It takes a lot of knowledge and experience to be able to observe and address the clues the body is providing .. but once we can, what happens is experienced as miraculous. A big part of the healing is allowing ourselves to experience that this support is actually available. Sometimes we also have to allow ourselves to ask for it, even if it feels silly, or embarrassing or even shameful. Peter Levine, the founder of Somatic Experiencing, discusses how we are herd animals, and when we are weak and vulnerable or stressed, to let ourselves by held and helped by others is actually crucial to healthy survival. For some of us this is a real letting go of old beliefs that we need to do it all ourselves. It's also a welcoming back out of isolation. A return to the human race.


This experience of physically supporting and extending the therapeutic counselling aspect of somatic experiencing with a finely-attuned yoga practice has got me thinking about providing a more total service. At least to encourage people, where possible, to include a good supportive yoga practice as part of their healing journey (also allowing more time to attend to and integrate the body). At best to provide a way for clients to come and spend some time in the Byron Bay / Mullumbimby area, to have a combination of SE and yoga sessions with Kristen, as a way of opening this door onto a whole other place of healing.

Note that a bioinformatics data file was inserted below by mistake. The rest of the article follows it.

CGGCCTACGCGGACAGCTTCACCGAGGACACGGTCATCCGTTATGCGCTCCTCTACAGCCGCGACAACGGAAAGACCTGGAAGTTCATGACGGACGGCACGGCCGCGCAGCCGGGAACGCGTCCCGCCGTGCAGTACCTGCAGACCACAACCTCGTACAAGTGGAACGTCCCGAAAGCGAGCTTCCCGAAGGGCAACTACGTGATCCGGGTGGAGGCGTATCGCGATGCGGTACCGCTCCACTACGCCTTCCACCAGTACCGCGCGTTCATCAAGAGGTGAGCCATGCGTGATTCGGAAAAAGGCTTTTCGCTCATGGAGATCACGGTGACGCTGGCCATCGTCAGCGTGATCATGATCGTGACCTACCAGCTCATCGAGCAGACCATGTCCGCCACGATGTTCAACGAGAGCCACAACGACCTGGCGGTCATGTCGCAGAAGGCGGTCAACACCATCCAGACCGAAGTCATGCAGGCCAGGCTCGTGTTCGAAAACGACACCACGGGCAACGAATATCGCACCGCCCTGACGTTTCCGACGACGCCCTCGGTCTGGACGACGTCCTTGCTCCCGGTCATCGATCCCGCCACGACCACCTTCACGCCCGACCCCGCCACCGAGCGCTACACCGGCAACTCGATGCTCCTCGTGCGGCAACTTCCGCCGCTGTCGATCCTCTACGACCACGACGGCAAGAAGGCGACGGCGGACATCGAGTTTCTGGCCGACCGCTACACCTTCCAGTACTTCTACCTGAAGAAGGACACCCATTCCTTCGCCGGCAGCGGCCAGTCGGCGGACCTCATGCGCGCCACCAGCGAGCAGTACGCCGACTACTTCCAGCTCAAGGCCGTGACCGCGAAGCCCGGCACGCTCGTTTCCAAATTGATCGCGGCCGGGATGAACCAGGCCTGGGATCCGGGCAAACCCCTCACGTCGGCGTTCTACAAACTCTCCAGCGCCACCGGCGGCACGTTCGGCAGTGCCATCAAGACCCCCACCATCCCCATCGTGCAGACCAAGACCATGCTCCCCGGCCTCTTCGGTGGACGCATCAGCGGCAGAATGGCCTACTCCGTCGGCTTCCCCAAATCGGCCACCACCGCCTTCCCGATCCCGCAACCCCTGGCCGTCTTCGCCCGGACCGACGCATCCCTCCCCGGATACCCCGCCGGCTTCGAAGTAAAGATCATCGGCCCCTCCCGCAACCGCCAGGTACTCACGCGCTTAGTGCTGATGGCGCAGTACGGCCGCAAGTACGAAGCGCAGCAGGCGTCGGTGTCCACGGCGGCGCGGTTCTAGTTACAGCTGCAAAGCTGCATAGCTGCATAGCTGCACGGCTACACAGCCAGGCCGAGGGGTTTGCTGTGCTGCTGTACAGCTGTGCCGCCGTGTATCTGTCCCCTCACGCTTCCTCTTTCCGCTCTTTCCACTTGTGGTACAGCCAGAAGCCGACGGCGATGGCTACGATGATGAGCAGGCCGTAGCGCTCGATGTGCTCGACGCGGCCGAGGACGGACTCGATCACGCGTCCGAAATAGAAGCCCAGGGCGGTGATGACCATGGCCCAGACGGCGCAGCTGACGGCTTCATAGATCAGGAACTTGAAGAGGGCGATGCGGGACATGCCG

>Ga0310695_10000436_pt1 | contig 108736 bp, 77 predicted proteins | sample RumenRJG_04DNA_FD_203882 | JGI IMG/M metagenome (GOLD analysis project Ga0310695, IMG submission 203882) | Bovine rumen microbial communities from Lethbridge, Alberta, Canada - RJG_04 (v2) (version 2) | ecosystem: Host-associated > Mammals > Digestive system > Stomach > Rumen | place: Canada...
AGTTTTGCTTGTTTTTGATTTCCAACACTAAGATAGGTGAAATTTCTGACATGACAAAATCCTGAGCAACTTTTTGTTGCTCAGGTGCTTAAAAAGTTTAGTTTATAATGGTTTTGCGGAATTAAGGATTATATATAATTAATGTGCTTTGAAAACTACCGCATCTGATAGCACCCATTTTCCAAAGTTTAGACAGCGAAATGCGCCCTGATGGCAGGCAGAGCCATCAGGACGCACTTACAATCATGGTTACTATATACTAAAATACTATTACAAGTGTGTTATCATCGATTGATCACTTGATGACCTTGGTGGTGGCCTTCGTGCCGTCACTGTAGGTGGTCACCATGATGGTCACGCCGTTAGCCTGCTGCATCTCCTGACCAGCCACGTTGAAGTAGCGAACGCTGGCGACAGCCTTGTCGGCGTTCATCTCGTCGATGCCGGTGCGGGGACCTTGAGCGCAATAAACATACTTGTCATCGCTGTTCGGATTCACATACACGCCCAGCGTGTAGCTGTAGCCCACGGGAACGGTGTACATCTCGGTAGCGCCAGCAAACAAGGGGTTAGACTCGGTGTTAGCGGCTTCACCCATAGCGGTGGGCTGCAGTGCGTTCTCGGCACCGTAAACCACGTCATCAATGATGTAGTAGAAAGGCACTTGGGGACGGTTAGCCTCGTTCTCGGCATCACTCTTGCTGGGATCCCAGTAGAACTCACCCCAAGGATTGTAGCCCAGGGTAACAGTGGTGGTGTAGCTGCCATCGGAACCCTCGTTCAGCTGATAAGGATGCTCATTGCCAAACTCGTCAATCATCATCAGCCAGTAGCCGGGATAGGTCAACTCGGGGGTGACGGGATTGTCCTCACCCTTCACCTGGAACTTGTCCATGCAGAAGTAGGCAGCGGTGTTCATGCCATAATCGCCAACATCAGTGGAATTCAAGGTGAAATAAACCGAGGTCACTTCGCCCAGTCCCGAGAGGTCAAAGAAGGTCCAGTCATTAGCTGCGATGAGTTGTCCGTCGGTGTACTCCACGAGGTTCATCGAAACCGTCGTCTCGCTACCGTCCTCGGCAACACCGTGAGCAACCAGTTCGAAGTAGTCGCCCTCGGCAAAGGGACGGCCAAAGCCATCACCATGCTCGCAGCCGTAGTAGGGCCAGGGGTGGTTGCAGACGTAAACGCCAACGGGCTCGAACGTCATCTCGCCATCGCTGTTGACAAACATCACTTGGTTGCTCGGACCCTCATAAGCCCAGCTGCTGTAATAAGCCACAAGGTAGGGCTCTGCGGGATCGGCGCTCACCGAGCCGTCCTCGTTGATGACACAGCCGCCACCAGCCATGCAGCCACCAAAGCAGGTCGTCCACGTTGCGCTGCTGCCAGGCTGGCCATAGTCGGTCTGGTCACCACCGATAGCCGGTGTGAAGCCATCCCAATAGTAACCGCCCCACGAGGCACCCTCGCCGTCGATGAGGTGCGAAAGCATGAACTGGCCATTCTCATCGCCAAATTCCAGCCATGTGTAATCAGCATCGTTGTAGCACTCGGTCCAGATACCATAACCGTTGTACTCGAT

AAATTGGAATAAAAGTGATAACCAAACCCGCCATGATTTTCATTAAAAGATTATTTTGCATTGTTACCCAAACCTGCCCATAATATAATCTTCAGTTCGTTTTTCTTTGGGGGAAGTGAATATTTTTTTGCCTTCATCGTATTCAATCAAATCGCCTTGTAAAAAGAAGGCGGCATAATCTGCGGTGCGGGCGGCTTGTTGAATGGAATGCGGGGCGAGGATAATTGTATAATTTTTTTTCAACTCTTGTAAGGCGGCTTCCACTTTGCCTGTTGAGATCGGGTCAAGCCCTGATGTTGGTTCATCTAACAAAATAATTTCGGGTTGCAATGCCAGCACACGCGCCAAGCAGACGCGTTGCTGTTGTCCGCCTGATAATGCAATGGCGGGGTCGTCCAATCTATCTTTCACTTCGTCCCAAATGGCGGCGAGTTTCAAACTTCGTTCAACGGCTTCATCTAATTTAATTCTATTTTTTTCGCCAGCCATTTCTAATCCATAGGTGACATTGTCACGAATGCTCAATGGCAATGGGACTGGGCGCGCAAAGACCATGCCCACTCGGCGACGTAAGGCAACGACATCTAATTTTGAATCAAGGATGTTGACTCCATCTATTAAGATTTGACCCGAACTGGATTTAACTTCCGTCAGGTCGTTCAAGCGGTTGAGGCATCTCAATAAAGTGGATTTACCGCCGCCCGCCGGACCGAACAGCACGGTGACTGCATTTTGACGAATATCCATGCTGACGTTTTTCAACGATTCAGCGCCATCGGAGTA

We're planning ways to offer this more holistic approach to people that can come up to the Byron Bay area for a week or two, specifically to provide a healing approach, individually tailored to each person: a programme of SE sessions supported by a programme of yoga. We can put you in touch with a range of accommodation options, to suit your budget and preferences. And of course the wonderful relaxing, healing experience of the beaches, walks, cafes and markets of the north coast.


A number of people have already started to take up this offer .. please do contact me about it if you are interested, and we can discuss what you need and how to make it work.